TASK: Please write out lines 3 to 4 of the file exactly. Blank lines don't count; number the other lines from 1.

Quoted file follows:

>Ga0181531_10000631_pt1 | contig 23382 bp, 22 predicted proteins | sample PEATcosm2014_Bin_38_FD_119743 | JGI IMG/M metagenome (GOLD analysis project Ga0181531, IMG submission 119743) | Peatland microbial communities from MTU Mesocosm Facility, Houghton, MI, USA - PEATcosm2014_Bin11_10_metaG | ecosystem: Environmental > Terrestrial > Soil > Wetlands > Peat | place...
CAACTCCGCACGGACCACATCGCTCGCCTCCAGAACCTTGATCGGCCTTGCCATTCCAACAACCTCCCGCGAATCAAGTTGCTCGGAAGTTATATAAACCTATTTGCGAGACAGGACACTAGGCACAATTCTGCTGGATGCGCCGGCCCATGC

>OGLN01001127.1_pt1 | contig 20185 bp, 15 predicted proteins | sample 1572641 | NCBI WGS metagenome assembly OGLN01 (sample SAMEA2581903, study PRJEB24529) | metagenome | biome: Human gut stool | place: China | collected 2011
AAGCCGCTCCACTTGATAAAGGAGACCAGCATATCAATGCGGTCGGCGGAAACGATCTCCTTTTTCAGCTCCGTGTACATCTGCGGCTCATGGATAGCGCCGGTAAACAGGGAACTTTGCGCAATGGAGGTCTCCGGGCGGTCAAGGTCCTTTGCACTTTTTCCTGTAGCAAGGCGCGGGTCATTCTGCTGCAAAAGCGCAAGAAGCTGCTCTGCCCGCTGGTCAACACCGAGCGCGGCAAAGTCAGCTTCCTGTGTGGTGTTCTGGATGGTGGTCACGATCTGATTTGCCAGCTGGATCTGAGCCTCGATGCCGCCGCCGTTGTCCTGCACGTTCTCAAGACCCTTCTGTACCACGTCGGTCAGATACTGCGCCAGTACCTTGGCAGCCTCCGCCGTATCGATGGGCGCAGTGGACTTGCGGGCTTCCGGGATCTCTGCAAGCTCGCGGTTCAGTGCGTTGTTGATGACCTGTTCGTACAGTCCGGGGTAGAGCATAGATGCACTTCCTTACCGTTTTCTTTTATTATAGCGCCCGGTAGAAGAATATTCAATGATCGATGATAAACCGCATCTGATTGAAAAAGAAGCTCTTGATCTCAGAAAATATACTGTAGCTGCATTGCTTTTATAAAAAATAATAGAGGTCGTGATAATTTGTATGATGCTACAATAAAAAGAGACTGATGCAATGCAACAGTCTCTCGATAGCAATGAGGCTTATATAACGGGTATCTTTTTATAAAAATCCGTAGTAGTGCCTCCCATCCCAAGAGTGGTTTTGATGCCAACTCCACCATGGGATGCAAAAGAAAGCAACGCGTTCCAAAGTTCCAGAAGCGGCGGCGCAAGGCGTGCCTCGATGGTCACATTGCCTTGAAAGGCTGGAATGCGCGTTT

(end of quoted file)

>OGLN01001127.1_pt1 | contig 20185 bp, 15 predicted proteins | sample 1572641 | NCBI WGS metagenome assembly OGLN01 (sample SAMEA2581903, study PRJEB24529) | metagenome | biome: Human gut stool | place: China | collected 2011
AAGCCGCTCCACTTGATAAAGGAGACCAGCATATCAATGCGGTCGGCGGAAACGATCTCCTTTTTCAGCTCCGTGTACATCTGCGGCTCATGGATAGCGCCGGTAAACAGGGAACTTTGCGCAATGGAGGTCTCCGGGCGGTCAAGGTCCTTTGCACTTTTTCCTGTAGCAAGGCGCGGGTCATTCTGCTGCAAAAGCGCAAGAAGCTGCTCTGCCCGCTGGTCAACACCGAGCGCGGCAAAGTCAGCTTCCTGTGTGGTGTTCTGGATGGTGGTCACGATCTGATTTGCCAGCTGGATCTGAGCCTCGATGCCGCCGCCGTTGTCCTGCACGTTCTCAAGACCCTTCTGTACCACGTCGGTCAGATACTGCGCCAGTACCTTGGCAGCCTCCGCCGTATCGATGGGCGCAGTGGACTTGCGGGCTTCCGGGATCTCTGCAAGCTCGCGGTTCAGTGCGTTGTTGATGACCTGTTCGTACAGTCCGGGGTAGAGCATAGATGCACTTCCTTACCGTTTTCTTTTATTATAGCGCCCGGTAGAAGAATATTCAATGATCGATGATAAACCGCATCTGATTGAAAAAGAAGCTCTTGATCTCAGAAAATATACTGTAGCTGCATTGCTTTTATAAAAAATAATAGAGGTCGTGATAATTTGTATGATGCTACAATAAAAAGAGACTGATGCAATGCAACAGTCTCTCGATAGCAATGAGGCTTATATAACGGGTATCTTTTTATAAAAATCCGTAGTAGTGCCTCCCATCCCAAGAGTGGTTTTGATGCCAACTCCACCATGGGATGCAAAAGAAAGCAACGCGTTCCAAAGTTCCAGAAGCGGCGGCGCAAGGCGTGCCTCGATGGTCACATTGCCTTGAAAGGCTGGAATGCGCGTTT